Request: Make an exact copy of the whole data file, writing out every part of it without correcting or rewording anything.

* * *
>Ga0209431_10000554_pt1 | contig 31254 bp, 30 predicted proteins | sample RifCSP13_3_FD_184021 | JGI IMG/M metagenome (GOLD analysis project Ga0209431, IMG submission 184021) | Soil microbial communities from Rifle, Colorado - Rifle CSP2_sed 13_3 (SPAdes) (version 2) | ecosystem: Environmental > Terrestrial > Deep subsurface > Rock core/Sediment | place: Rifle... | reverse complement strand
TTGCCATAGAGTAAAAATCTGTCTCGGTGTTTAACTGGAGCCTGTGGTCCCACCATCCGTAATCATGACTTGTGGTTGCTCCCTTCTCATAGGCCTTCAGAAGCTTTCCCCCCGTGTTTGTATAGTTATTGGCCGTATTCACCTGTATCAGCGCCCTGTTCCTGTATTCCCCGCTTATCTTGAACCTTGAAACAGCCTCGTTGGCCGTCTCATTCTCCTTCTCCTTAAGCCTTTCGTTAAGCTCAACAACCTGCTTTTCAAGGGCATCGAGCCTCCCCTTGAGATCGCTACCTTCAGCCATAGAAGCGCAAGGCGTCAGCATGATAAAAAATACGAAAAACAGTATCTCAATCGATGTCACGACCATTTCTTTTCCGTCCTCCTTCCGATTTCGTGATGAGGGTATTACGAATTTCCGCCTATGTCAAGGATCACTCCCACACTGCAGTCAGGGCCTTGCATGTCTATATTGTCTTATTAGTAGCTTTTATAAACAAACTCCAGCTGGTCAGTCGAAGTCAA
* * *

>Ga0209431_10000554_pt1 | contig 31254 bp, 30 predicted proteins | sample RifCSP13_3_FD_184021 | JGI IMG/M metagenome (GOLD analysis project Ga0209431, IMG submission 184021) | Soil microbial communities from Rifle, Colorado - Rifle CSP2_sed 13_3 (SPAdes) (version 2) | ecosystem: Environmental > Terrestrial > Deep subsurface > Rock core/Sediment | place: Rifle... | reverse complement strand
TTGCCATAGAGTAAAAATCTGTCTCGGTGTTTAACTGGAGCCTGTGGTCCCACCATCCGTAATCATGACTTGTGGTTGCTCCCTTCTCATAGGCCTTCAGAAGCTTTCCCCCCGTGTTTGTATAGTTATTGGCCGTATTCACCTGTATCAGCGCCCTGTTCCTGTATTCCCCGCTTATCTTGAACCTTGAAACAGCCTCGTTGGCCGTCTCATTCTCCTTCTCCTTAAGCCTTTCGTTAAGCTCAACAACCTGCTTTTCAAGGGCATCGAGCCTCCCCTTGAGATCGCTACCTTCAGCCATAGAAGCGCAAGGCGTCAGCATGATAAAAAATACGAAAAACAGTATCTCAATCGATGTCACGACCATTTCTTTTCCGTCCTCCTTCCGATTTCGTGATGAGGGTATTACGAATTTCCGCCTATGTCAAGGATCACTCCCACACTGCAGTCAGGGCCTTGCATGTCTATATTGTCTTATTAGTAGCTTTTATAAACAAACTCCAGCTGGTCAGTCGAAGTCAA